"I got a new guide, so I have to readjust with that new person and basically start from scratch and build all that confidence and trust."
This week around 70 skiers are competing in the second round of the International Paralympic Committee (IPC) Alpine Skiing World Cup in La Molina, Spain.
But there will be one notable absence: Canada’s visually impaired five-time Paralympic gold medalist Viviane Forest, who is still recovering from an injury.
Whilst her rivals like USA’s Danelle Umstead, Slovakia’s Henrieta Farkasova, and Russia’s Alexandra Frantseva thrash it out on the snow, Forest will have to follow the events from her computer.
“I follow everything that I can. It’s always interesting to see the new athletes coming out and to see how the more experienced athletes are doing,” she said, admitting that it breaks her heart not to compete.
Forest injured her wrist after skiing for gold in the Downhill at the Vancouver 2010 Paralympic Winter Games. She was unable to stop because she could not put weight on her leg, which she had injured earlier in the competition.
Her recovery has been a slow – and at times frustrating – process.
In summer 2011, Forest restarted training together with a new guide Chloe Lauzon-Gauthier. Her last guide, Lindsay Debou, retired following the Vancouver 2010 Paralympics.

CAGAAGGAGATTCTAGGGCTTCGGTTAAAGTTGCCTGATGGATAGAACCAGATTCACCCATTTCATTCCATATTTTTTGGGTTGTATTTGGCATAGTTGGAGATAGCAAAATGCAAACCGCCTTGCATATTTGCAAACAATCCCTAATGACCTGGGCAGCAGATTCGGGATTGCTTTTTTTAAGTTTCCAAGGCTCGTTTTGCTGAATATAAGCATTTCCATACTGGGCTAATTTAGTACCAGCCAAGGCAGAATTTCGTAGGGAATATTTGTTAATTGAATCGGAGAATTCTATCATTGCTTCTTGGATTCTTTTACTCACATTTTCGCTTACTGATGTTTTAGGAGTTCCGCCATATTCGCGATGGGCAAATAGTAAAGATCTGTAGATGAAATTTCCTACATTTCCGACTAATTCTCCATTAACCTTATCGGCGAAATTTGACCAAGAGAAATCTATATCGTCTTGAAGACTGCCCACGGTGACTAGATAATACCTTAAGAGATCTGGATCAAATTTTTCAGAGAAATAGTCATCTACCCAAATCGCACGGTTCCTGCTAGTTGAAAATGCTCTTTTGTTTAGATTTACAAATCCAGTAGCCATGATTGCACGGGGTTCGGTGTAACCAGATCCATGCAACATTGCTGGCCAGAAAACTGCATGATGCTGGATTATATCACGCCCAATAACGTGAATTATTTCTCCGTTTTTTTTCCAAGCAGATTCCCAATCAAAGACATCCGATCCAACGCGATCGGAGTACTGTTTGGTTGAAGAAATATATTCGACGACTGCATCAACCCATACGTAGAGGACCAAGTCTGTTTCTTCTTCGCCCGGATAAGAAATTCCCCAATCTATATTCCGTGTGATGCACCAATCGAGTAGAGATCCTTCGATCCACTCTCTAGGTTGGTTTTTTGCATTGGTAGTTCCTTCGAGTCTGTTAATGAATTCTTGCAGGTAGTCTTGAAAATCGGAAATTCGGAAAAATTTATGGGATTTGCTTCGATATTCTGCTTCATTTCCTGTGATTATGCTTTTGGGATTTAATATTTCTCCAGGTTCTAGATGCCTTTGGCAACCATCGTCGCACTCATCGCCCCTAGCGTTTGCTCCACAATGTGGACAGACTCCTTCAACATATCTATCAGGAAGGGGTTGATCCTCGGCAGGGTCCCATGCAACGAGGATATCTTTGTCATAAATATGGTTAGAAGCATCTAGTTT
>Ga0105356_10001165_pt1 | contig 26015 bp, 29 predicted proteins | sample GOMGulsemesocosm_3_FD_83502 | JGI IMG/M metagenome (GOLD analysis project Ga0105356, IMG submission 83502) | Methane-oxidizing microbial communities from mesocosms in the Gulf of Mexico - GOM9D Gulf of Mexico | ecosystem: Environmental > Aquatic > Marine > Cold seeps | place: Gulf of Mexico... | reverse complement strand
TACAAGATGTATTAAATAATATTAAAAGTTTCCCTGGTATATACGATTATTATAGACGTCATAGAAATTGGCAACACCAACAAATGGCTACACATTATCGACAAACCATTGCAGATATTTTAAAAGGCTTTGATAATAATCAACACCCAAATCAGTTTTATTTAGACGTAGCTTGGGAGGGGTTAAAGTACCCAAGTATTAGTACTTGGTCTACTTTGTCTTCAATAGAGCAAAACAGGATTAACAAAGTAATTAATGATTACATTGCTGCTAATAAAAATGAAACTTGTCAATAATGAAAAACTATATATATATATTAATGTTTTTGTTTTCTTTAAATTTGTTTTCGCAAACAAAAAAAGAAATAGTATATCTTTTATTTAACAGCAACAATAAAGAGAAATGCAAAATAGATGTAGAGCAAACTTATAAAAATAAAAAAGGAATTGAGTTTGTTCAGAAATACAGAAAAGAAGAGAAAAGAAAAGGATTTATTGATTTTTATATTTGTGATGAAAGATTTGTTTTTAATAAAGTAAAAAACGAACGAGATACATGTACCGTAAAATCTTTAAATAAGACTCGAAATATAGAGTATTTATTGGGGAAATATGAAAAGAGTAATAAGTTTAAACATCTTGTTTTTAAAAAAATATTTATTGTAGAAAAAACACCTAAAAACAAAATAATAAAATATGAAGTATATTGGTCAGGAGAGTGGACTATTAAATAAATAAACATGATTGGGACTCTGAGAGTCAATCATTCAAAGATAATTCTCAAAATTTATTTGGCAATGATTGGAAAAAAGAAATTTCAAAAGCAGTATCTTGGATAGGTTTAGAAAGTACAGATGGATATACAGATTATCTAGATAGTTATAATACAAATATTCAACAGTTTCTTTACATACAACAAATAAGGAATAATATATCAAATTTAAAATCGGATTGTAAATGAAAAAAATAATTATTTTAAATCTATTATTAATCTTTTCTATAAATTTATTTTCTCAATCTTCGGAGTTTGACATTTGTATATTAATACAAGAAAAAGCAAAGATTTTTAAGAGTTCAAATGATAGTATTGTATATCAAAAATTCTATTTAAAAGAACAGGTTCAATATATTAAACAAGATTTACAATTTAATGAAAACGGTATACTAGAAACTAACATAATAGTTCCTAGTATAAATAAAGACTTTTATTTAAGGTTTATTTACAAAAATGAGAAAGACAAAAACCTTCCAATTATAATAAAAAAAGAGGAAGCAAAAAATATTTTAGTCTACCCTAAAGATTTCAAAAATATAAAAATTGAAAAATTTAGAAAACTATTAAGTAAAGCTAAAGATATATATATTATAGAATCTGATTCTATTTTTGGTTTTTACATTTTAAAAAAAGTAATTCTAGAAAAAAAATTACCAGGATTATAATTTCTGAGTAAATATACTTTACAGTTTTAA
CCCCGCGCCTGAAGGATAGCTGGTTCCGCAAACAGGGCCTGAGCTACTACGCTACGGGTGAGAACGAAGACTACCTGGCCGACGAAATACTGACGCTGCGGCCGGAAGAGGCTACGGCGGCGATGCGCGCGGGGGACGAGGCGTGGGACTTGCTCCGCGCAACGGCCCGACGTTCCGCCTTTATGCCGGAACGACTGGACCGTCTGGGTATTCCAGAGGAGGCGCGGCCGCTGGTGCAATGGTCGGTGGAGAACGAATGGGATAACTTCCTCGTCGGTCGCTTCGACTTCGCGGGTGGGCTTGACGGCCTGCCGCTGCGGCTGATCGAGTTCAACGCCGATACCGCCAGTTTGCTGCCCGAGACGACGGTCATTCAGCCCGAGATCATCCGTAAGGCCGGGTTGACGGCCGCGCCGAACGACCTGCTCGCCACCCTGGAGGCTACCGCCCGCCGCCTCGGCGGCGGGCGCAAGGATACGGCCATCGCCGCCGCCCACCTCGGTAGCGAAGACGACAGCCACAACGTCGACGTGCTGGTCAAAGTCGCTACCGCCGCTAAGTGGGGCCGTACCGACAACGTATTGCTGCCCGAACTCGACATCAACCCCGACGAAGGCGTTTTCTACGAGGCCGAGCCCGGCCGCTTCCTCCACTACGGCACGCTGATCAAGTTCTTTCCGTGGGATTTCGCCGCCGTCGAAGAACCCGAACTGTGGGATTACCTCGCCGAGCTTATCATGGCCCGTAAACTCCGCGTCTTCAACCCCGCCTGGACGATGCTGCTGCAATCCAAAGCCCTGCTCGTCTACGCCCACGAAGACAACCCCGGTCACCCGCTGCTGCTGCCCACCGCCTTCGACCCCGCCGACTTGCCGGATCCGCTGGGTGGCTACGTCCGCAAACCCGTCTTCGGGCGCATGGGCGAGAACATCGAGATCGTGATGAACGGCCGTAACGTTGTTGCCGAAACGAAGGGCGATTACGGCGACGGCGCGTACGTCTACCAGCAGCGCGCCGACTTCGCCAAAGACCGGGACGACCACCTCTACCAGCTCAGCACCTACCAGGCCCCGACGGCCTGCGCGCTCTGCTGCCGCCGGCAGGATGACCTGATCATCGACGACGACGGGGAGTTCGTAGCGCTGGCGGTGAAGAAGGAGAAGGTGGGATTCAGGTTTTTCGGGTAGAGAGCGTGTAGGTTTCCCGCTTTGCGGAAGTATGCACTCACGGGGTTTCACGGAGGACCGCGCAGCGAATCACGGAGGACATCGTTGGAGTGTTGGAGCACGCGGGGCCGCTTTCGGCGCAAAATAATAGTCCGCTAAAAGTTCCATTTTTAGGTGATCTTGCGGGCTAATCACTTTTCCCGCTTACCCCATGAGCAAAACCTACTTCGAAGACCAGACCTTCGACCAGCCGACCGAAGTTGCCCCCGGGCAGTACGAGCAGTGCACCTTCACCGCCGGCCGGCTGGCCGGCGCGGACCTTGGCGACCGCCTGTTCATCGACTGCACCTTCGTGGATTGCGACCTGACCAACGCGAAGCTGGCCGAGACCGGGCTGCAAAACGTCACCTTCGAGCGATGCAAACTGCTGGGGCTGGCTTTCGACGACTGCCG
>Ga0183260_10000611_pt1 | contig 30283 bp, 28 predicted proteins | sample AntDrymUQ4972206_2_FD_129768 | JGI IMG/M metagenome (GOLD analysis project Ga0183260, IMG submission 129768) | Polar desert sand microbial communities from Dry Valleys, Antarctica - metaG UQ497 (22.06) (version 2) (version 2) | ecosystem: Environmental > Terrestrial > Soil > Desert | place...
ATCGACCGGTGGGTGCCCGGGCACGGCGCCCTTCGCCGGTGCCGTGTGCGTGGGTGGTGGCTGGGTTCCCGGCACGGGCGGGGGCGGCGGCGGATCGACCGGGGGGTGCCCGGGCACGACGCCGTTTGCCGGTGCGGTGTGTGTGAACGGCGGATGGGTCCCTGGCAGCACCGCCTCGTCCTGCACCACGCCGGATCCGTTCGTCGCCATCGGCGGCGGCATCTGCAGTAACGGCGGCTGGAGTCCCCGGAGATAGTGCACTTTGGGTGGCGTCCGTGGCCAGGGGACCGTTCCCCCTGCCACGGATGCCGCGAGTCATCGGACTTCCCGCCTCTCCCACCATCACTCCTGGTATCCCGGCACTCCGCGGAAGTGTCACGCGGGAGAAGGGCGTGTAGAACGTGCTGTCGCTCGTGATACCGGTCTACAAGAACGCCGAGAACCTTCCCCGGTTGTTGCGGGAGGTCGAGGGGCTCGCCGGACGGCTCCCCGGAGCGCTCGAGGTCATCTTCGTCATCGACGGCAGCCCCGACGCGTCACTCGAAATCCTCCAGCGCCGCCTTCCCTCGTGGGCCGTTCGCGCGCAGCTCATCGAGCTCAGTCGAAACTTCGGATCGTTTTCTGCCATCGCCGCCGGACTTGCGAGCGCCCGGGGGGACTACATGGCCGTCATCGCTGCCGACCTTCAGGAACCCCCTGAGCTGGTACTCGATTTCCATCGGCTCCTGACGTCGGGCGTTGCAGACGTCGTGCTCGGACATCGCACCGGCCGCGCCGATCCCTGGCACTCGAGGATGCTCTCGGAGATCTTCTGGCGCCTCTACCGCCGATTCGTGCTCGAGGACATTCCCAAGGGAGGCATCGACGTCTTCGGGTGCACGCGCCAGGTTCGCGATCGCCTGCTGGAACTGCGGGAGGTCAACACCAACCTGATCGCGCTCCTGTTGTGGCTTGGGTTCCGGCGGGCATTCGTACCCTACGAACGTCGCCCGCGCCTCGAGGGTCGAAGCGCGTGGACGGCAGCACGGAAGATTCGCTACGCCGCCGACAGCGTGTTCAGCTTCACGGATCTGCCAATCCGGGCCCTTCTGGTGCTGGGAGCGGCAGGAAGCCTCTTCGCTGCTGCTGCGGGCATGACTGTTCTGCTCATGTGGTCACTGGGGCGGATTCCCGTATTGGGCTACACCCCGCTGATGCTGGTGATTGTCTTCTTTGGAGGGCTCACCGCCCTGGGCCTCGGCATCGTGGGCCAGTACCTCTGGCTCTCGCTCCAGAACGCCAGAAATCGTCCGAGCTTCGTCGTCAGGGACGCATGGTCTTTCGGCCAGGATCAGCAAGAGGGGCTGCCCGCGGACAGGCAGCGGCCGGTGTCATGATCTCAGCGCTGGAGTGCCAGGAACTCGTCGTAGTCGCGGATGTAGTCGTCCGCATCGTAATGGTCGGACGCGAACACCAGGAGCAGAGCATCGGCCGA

“I got a new guide, so I have to readjust with that new person and basically start from scratch and build all that confidence and trust. I’ll probably do some free-skiing and then slowly integrate the gates for racing,” she told www.paralympic.org.
Lauzon-Gauthier will have a challenging task ahead of her. Forest cannot see the gates, let alone bumps or jumps.
“On paper my vision is not even one percent. When I ski, I barely see something quite dark in front of me and that’s my guide, so it’s very easy to lose it. It’s nothing defined, it’s nothing very clear,” she said
On top of that Forest also has tunnel vision. As she skis the vibrations make it ever more challenging to focus.
“If you try to look through a straw and you start moving or go on a bumpy road, it’ll shake and it’ll get extremely hard to see through because everything is in movement,” she said, trying to explain what she sees.
Because of her tunnel vision, Forest can get disorientated and often suffers from vertigo on the slopes.
“I get a lot of vertigo which makes it quite challenging. Like if it snows a bit or if it’s foggy I pretty much don’t see and I don’t feel anything around me, so I get tons of vertigo.
“It’s extremely difficult to stand on your skis and not feel like the whole world is turning around you.”
For this season, Forest can only watch from the side-lines, but by next year, she hopes to be back on the slopes competing against her rivals, with the ultimate goal of heading to the Sochi 2014 Paralympic Winter Games.
“It would be fantastic for me to compete at Sochi but my goal in the shorter term is to get back on snow and be comfortable, but long term my goal will be Sochi for sure.”
For more information on Viviane Forest, please visit her website: www.vivianeforest.ca
For more information on IPC Alpine Skiing, please visit www.ipc-alpineskiing.org